Kennesaw State University helps curb number of traffic accidents in Georgia
KENNESAW‚ Ga. (Jan. 2‚ 2007) — Kennesaw State University is working to curb the number of Georgia…
Georgia (Jan 2, 2006) — Kennesaw State University helps curb number of traffic accidents in Georgia
Stephanie A. Salter
Contact: Frances Weyand‚ Director of University Relations‚ 770−423−6203 or email@example.com
KENNESAW‚ Ga. (Jan. 2‚ 2007) — Kennesaw State University is working to curb the number of Georgia traffic accidents — the leading cause of death for Hispanics under the age of 34‚ according to the National Highway Traffic Safety Administration. A $52‚100 grant from the Governor’s Office of Highway Safety (GOHS) has been awarded to Alan LeBaron‚ a distinguished service professor at KSU who is heading up an effort to promote highway safety among Hispanics‚ the fastest growing population in the nation. Georgia’s Hispanic population now exceeds 600‚000‚ according to the U.S. Census Bureau.
“I believe that we can do more to make the roads safer‚” said LeBaron. “That is why the A.L. Burruss Institute of Public Service and I have been working together to identify highway safety problems and develop solutions that are non−political and culturally sensitive.”
The grant will help fund DUI education programs for Hispanics in Cobb and Cherokee counties in addition to supporting the dissemination of educational materials‚ which will be handed out at venues where alcohol is served‚ as well as at local churches‚ events and festivals.
“Our goal is to reduce the risk of traffic accidents and injuries by providing education on traffic laws and the rules of the road to individuals who may not be accustomed to driving in the United States‚” said LeBaron.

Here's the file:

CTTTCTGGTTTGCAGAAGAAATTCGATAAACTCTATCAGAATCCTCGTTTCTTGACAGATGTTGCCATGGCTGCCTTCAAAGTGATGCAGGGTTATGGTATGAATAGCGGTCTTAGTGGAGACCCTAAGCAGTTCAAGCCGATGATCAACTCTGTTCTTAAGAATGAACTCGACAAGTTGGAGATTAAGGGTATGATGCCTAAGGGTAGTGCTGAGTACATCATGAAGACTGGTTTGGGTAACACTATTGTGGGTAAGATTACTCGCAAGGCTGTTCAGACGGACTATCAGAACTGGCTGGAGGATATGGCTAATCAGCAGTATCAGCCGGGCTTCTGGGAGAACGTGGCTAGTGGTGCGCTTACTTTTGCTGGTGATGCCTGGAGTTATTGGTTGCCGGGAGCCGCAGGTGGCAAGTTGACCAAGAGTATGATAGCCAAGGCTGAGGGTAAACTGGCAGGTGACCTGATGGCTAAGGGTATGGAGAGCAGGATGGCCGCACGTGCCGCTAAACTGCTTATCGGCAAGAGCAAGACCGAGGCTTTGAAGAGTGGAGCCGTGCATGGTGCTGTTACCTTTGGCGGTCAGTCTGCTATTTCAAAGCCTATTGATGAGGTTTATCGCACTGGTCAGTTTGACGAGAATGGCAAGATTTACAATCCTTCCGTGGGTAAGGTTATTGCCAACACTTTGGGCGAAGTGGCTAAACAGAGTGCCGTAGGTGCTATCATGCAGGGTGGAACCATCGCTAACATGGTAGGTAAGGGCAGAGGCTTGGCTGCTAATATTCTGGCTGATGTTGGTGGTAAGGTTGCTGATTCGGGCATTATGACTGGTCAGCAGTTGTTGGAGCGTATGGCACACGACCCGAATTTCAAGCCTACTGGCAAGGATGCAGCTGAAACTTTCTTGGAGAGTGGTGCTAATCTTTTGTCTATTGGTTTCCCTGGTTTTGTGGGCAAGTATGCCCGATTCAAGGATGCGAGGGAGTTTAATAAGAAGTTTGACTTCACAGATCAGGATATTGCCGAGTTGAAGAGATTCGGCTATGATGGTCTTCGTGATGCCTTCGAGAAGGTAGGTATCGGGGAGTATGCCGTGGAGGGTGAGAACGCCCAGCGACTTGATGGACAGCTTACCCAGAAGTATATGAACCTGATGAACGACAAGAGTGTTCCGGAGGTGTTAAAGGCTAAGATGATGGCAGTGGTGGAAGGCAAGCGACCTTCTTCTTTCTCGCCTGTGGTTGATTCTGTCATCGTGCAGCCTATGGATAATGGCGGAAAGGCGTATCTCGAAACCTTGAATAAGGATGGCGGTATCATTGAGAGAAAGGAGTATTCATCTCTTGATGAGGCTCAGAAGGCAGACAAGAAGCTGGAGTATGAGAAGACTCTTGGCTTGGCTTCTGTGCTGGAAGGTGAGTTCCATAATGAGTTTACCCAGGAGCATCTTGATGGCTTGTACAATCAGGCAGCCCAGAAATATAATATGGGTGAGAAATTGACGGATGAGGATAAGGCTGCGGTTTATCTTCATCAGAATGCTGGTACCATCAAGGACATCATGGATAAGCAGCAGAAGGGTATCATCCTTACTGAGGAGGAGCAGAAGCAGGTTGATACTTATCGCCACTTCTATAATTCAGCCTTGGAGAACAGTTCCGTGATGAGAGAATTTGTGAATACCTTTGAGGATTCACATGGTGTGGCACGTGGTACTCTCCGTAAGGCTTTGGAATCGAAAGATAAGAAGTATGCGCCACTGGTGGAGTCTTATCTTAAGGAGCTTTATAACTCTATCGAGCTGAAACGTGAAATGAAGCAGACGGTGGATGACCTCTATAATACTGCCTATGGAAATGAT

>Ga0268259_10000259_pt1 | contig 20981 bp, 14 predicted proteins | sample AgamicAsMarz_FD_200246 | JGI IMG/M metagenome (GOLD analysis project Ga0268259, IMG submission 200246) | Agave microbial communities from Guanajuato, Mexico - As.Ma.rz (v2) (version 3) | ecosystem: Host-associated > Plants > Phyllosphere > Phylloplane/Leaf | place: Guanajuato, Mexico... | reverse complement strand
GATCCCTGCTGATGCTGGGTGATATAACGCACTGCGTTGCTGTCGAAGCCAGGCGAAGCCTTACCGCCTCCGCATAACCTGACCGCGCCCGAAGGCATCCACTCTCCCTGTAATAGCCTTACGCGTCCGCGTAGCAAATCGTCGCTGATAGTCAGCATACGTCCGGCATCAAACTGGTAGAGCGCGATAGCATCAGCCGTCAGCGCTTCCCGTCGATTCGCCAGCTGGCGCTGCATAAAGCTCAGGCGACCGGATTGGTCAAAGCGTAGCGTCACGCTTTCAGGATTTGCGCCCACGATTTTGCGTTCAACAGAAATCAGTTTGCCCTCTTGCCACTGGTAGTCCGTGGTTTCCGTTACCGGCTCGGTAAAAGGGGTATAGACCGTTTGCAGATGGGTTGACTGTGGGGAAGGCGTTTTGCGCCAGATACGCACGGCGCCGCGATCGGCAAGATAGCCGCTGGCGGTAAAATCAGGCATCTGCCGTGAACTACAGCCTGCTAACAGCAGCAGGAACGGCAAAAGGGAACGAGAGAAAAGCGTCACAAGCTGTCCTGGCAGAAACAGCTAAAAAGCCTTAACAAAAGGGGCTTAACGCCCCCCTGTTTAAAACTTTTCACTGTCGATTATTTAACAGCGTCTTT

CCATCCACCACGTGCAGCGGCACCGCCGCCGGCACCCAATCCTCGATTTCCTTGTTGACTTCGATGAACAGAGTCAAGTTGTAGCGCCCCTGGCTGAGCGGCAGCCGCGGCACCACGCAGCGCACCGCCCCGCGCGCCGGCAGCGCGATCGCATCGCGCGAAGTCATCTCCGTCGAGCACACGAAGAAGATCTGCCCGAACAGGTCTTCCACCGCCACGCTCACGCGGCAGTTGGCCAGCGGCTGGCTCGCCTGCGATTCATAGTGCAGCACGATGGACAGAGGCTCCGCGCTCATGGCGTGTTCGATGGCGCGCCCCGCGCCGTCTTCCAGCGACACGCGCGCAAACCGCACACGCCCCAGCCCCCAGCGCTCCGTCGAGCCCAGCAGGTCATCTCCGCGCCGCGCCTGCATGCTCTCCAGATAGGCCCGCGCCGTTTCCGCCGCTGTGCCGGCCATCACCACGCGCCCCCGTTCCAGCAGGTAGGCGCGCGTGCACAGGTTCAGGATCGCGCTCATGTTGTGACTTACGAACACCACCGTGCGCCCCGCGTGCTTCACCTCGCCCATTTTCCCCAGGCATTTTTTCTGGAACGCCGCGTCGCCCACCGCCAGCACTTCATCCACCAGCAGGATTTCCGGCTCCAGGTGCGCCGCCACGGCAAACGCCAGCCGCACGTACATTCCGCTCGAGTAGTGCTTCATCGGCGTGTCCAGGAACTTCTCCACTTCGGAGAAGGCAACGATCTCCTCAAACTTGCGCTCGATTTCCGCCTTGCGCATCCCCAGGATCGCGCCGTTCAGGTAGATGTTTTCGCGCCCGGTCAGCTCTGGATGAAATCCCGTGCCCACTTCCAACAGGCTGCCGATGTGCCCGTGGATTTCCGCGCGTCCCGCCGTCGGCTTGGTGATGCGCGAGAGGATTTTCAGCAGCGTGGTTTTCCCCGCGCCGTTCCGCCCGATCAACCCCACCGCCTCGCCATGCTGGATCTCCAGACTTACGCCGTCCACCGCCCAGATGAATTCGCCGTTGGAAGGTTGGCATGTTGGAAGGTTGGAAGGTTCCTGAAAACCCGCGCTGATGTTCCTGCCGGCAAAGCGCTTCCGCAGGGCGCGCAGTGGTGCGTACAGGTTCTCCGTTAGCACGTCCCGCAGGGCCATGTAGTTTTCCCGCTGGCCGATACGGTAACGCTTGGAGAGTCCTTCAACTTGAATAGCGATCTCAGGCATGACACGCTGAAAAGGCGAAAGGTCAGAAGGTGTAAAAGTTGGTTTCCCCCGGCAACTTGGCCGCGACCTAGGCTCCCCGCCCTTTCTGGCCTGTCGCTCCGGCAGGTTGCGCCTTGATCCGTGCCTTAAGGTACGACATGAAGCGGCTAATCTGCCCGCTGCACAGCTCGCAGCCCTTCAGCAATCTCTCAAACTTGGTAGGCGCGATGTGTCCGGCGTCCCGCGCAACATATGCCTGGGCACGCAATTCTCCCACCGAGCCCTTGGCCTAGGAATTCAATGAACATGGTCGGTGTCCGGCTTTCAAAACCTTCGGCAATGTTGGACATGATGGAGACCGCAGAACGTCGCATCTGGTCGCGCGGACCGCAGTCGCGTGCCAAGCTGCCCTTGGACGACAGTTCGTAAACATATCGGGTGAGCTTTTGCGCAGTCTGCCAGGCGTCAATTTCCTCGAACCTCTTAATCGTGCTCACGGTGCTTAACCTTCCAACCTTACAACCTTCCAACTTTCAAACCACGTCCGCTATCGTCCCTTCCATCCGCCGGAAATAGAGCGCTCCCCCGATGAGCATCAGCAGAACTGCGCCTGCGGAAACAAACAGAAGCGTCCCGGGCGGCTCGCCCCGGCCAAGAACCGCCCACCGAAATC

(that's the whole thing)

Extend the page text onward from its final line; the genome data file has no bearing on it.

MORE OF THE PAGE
Efforts to reduce the risk of traffic accidents has already proven successful‚ as noted by the GOHS‚ which named LeBaron “Rookie of the Year” for his DUI education program. Since 2004‚ he has been awarded $141‚000 in grants in support of highway safety programs targeting Hispanics. LeBaron uses his extensive background in Central and South American history and his experience working with the Guatemalan Maya in northwest Georgia to maintain a program that is culturally relevant.
“Last year we reached approximately 2‚000 Hispanics‚” said LeBaron. “This year‚ our goal is to reach 5‚000.”
LeBaron has been a professor at KSU since 1991‚ and he plans to publish his research findings to encourage others to develop similar programs.
Kennesaw State University is a comprehensive‚ residential institution with a growing student population approaching 20‚000 from 132 countries. The third−largest university out of 35 institutions in the University System of Georgia‚ Kennesaw State offers more than 60 graduate and undergraduate degrees‚ including a new doctorate in education.
A leader in innovative teaching and learning, Kennesaw State University offers more than 150 undergraduate, graduate and doctoral degrees to its more than 41,000 students. With 11 colleges on two metro Atlanta campuses, Kennesaw State is a member of the University System of Georgia and the second-largest university in the state. The university’s vibrant campus culture, diverse population, strong global ties and entrepreneurial spirit draw students from throughout the region and from 126 countries across the globe. Kennesaw State is a Carnegie-designated doctoral research institution (R2), placing it among an elite group of only 6 percent of U.S. colleges and universities with an R1 or R2 status. For more information, visit kennesaw.edu.